Actor and comedian Michael Ian Black is working on a book about masculinity. A Better Man, which will be published by Algonquin Books in 2019, is “a radical plea for rethinking masculinity and teaching young men to give and receive love.”
At Slate, Lili Loofbourow looks at the ways men accused of misconduct use their public apologies to pardon themselves for their behavior, while disregarding the feelings of the women they’ve harmed. “If women have a hard time accepting apologies, or declaring a public reckoning over, it may not be because they’re vengeful grudge holders but because they’ve had little to do with the apology machine whose output—male epiphany, primarily—they are told they should accept,” she writes. “Women, in this arrangement, must be supreme apology catchers, grasping at any sorry volleyed into space, to no one in particular, for unspecified harms, on the assumption it was meant for them.”
The New Yorker collects the many poems, short stories, and essays contributed by Donald Hall over the last six decades.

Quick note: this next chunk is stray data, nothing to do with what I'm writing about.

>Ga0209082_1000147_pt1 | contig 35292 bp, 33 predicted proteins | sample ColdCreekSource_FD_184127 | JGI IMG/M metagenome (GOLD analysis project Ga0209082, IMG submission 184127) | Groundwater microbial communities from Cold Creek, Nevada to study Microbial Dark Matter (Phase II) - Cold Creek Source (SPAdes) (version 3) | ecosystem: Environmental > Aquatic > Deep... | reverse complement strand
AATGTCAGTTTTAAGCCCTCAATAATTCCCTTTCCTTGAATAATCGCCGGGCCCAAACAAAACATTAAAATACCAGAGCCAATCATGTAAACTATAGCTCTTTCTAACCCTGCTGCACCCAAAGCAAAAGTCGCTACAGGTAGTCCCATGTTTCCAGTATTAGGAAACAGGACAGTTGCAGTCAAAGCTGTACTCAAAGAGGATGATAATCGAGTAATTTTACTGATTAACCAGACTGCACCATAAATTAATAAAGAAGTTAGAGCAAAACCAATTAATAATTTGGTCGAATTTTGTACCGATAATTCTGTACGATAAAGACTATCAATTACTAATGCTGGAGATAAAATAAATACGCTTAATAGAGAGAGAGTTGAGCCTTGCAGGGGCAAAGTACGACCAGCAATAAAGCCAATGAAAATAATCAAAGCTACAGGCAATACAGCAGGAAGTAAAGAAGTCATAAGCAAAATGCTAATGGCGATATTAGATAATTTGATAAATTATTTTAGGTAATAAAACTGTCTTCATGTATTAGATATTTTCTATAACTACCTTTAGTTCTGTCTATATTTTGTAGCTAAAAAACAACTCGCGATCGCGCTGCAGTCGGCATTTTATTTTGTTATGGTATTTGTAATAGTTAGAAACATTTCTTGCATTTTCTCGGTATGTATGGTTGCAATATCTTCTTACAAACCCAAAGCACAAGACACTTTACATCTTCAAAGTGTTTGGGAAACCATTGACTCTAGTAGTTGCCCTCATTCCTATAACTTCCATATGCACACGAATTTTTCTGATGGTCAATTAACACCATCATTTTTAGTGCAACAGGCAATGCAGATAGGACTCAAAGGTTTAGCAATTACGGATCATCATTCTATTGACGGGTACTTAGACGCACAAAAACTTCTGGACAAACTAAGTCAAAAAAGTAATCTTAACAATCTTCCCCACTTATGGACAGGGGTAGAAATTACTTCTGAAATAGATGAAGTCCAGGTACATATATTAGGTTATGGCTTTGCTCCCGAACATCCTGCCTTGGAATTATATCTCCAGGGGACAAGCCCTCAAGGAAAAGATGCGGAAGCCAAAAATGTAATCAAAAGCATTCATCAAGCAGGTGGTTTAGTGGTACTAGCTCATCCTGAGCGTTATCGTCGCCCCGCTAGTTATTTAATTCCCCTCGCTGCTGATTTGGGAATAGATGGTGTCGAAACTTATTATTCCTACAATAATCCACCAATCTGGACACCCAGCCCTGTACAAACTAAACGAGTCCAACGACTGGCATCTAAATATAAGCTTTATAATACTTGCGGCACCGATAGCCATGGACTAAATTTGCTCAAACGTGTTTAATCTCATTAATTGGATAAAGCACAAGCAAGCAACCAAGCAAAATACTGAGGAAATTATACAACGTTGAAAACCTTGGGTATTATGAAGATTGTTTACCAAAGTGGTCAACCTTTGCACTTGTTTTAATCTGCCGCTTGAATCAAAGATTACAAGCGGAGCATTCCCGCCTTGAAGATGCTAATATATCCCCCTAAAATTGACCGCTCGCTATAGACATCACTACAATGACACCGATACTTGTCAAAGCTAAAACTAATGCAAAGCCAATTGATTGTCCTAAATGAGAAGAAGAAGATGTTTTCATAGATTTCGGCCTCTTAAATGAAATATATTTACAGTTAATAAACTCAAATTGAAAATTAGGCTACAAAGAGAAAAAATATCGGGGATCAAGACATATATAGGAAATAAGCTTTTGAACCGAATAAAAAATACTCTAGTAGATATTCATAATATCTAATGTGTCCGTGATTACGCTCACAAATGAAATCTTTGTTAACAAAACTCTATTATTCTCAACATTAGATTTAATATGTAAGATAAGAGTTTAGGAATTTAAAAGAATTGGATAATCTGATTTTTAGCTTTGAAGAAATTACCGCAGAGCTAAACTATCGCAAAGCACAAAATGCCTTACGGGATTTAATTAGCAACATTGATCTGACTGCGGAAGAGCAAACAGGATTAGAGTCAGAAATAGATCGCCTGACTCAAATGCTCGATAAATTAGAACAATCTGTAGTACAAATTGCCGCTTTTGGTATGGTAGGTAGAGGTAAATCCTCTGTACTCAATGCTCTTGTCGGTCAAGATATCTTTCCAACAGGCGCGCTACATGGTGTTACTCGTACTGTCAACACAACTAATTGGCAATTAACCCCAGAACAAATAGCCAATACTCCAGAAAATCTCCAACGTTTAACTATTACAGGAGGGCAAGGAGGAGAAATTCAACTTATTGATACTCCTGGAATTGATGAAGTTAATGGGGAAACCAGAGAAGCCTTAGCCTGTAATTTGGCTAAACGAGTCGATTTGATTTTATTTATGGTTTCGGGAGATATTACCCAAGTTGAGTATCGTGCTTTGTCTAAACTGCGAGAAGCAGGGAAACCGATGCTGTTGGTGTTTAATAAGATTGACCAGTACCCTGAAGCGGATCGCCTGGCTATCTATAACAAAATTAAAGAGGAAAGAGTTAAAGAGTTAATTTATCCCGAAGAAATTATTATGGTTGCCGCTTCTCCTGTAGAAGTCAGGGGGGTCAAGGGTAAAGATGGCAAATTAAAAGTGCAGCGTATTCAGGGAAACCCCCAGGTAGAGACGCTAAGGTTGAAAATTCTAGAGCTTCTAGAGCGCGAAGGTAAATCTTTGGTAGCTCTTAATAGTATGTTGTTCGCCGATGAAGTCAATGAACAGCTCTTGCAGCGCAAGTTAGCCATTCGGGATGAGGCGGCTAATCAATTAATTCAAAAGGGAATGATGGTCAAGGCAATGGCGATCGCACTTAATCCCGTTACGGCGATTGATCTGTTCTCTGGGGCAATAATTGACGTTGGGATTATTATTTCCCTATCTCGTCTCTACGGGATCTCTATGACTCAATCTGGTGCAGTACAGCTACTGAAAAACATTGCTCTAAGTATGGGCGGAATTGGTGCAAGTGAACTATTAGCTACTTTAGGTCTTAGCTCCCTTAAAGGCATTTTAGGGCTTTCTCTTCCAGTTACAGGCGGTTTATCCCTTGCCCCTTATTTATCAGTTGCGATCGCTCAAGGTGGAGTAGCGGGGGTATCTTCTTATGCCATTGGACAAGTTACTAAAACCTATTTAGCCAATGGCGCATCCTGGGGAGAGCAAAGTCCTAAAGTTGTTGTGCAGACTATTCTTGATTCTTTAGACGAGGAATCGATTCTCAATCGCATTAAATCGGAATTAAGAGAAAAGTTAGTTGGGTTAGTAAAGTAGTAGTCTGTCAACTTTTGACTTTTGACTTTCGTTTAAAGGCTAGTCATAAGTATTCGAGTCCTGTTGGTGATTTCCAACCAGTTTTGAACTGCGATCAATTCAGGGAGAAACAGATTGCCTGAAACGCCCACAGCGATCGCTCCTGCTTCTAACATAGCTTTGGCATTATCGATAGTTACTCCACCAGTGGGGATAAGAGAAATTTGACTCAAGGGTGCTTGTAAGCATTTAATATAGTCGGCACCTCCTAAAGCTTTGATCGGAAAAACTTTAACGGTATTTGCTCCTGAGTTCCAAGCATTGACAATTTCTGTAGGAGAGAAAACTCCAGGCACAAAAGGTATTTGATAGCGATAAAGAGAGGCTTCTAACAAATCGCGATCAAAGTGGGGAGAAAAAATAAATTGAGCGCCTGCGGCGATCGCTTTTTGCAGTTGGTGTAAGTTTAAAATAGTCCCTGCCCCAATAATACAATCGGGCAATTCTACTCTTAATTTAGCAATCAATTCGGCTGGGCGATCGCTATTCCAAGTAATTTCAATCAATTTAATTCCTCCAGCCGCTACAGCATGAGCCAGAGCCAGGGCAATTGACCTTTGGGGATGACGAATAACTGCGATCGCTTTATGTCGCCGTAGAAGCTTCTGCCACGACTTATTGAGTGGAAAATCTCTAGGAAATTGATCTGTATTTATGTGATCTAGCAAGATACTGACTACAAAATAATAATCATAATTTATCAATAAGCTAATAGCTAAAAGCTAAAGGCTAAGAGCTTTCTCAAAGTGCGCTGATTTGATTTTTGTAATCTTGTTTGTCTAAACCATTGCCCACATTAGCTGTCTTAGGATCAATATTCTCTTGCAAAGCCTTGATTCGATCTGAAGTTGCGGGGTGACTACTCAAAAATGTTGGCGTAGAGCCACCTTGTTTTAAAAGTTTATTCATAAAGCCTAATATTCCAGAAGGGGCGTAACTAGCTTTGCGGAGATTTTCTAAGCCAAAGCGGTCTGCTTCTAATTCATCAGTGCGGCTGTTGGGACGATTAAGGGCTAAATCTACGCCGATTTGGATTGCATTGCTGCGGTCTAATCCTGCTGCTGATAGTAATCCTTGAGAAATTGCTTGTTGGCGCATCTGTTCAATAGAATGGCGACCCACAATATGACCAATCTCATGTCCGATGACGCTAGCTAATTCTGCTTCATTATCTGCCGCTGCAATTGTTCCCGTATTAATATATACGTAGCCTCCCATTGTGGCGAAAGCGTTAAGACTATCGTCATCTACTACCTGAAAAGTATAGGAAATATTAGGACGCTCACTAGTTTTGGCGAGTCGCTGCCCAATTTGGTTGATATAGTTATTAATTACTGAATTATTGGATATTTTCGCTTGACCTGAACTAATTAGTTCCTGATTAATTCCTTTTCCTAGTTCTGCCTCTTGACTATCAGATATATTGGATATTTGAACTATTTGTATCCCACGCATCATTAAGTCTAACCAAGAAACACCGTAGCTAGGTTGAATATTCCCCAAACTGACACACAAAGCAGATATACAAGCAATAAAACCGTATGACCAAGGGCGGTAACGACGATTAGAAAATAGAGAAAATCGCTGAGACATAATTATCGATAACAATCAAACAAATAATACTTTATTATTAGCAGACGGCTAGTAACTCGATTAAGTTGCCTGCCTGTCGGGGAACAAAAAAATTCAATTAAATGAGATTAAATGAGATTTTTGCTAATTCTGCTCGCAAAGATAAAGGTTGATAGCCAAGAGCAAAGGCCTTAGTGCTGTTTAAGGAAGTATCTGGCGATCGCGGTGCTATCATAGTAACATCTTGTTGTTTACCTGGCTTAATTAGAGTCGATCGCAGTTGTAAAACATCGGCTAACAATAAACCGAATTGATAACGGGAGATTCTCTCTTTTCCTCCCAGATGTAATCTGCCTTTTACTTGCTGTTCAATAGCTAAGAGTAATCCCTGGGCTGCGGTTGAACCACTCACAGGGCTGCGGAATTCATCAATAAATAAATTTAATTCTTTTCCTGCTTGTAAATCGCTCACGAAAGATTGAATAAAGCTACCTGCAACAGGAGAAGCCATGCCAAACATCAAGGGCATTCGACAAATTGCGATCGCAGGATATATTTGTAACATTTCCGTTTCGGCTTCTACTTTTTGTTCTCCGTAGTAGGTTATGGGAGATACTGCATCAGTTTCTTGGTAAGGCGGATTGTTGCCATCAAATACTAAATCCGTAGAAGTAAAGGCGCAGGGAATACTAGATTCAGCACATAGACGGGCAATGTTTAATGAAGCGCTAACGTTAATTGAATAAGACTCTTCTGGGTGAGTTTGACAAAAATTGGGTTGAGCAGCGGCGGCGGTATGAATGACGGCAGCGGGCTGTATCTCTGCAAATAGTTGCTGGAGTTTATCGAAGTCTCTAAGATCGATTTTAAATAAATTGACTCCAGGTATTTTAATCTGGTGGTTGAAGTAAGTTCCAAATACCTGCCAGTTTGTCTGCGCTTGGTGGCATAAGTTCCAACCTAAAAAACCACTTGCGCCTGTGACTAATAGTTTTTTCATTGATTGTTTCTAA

The New York Times talks to Jonathan Franzen about seabirds, writing for television, and his declining book sales.
Russell Crowe will star as Roger Ailes in a Showtime limited series based on Gabriel Sherman’s book, The Loudest Voice in the Room.
Sean Spicer is working on a talk show. As the host of Sean Spicer’s Common Ground, the former press secretary hopes to meet with “some of the most interesting and thoughtful public figures for a drink and some lite conversation at a local pub or cafe”—a “relaxed atmosphere” that is “an ideal setting for Sean to get to know his guests as they discuss everything from the media to marriage.” According to the pitch, Spicer and his guests “might even tangle over the merits of making your bed or the value of a great point guard.”